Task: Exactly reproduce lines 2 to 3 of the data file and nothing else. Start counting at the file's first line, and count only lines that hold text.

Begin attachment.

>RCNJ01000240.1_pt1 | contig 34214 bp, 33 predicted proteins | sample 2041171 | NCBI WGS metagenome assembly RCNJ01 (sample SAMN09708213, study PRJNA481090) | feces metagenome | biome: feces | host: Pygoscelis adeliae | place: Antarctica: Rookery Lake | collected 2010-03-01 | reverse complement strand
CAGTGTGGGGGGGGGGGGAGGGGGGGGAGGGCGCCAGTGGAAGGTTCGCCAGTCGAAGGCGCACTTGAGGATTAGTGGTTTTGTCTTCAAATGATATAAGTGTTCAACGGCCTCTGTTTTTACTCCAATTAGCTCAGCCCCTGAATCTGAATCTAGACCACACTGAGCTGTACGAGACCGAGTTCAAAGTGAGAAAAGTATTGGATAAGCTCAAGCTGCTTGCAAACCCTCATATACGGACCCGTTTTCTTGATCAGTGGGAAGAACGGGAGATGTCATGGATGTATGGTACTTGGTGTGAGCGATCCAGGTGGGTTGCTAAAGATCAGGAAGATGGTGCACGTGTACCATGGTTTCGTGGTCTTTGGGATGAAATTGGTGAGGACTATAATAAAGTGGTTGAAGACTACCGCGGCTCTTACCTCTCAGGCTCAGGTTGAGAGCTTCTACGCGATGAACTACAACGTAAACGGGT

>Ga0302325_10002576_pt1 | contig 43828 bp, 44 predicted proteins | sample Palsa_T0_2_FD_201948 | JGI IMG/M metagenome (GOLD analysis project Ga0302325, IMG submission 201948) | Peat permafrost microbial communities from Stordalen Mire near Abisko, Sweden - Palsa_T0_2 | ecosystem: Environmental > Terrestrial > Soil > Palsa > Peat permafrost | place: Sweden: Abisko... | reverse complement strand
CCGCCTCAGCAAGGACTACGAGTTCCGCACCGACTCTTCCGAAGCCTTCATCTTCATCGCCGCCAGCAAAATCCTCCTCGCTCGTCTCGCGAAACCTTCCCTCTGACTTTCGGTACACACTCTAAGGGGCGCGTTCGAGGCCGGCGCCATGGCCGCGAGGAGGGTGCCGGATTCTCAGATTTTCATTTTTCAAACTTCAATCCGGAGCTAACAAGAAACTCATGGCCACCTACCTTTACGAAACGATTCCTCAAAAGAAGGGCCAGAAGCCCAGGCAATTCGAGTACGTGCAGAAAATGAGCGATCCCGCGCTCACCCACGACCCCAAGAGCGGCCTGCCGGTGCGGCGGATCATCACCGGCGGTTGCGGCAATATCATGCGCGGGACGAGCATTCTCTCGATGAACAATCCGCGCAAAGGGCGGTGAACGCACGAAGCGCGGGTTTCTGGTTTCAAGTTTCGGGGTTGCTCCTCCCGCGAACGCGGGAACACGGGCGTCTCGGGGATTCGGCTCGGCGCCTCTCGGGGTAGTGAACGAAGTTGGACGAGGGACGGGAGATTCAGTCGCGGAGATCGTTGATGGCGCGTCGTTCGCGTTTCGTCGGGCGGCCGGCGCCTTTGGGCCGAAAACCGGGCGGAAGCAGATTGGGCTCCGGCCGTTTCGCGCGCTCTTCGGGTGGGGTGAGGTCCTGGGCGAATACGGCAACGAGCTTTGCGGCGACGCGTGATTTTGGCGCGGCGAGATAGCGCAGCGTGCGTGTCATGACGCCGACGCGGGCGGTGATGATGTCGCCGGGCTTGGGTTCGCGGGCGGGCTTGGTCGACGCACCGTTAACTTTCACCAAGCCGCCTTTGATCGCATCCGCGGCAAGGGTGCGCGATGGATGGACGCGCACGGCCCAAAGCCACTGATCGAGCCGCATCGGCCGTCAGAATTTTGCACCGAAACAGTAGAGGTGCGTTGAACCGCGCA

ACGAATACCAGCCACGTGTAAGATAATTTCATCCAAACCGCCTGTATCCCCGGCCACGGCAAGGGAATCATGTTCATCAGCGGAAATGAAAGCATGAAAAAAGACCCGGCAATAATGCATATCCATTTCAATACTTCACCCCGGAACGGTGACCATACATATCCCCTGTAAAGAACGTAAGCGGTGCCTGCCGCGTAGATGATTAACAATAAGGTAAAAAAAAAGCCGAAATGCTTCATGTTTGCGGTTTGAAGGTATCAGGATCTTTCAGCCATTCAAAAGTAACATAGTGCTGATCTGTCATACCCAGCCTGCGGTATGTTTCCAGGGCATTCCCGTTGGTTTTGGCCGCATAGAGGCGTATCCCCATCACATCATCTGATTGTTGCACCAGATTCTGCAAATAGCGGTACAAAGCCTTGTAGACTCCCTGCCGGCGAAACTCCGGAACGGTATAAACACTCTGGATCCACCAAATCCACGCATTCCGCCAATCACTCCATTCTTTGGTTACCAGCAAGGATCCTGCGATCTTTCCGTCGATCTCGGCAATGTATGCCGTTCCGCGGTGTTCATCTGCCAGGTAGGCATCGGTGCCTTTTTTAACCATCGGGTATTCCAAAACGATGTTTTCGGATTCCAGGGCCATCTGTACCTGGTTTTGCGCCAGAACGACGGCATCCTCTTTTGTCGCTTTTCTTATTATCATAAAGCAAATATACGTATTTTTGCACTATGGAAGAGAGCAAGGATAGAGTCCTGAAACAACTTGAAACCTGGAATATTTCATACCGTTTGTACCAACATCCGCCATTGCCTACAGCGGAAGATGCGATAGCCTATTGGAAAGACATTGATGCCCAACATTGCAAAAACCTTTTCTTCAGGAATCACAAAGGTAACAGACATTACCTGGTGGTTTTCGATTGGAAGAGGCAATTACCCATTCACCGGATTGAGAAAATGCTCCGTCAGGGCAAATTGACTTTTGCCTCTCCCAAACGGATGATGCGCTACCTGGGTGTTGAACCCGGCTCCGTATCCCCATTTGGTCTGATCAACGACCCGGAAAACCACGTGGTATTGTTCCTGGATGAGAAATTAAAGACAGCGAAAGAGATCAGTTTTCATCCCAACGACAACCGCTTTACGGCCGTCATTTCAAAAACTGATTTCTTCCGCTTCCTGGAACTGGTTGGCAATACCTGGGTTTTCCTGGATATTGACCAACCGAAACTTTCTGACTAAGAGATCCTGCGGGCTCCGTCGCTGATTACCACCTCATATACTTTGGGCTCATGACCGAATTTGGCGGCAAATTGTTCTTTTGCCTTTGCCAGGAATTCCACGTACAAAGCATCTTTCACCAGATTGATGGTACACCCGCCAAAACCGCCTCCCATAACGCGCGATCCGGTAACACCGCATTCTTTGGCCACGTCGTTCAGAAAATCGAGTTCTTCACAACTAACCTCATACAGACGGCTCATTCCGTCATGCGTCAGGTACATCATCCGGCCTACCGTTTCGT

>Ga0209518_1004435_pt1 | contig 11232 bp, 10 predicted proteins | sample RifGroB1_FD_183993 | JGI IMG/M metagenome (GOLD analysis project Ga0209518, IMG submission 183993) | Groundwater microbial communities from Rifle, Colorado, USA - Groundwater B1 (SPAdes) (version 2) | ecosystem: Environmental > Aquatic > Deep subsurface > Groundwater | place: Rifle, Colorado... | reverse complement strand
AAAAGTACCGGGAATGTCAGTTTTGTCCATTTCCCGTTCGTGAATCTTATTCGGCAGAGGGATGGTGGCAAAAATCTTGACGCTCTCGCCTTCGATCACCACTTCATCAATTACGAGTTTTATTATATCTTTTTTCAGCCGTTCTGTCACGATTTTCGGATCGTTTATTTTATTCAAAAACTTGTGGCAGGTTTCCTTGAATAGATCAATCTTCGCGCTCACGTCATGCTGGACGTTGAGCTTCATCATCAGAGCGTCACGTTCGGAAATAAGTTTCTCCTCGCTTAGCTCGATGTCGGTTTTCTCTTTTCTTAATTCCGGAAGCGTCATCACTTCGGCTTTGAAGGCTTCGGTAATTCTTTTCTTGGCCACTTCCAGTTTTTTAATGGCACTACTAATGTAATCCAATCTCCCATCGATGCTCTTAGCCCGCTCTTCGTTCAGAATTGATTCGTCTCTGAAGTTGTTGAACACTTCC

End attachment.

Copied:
CAGTGTGGGGGGGGGGGGAGGGGGGGGAGGGCGCCAGTGGAAGGTTCGCCAGTCGAAGGCGCACTTGAGGATTAGTGGTTTTGTCTTCAAATGATATAAGTGTTCAACGGCCTCTGTTTTTACTCCAATTAGCTCAGCCCCTGAATCTGAATCTAGACCACACTGAGCTGTACGAGACCGAGTTCAAAGTGAGAAAAGTATTGGATAAGCTCAAGCTGCTTGCAAACCCTCATATACGGACCCGTTTTCTTGATCAGTGGGAAGAACGGGAGATGTCATGGATGTATGGTACTTGGTGTGAGCGATCCAGGTGGGTTGCTAAAGATCAGGAAGATGGTGCACGTGTACCATGGTTTCGTGGTCTTTGGGATGAAATTGGTGAGGACTATAATAAAGTGGTTGAAGACTACCGCGGCTCTTACCTCTCAGGCTCAGGTTGAGAGCTTCTACGCGATGAACTACAACGTAAACGGGT

>Ga0302325_10002576_pt1 | contig 43828 bp, 44 predicted proteins | sample Palsa_T0_2_FD_201948 | JGI IMG/M metagenome (GOLD analysis project Ga0302325, IMG submission 201948) | Peat permafrost microbial communities from Stordalen Mire near Abisko, Sweden - Palsa_T0_2 | ecosystem: Environmental > Terrestrial > Soil > Palsa > Peat permafrost | place: Sweden: Abisko... | reverse complement strand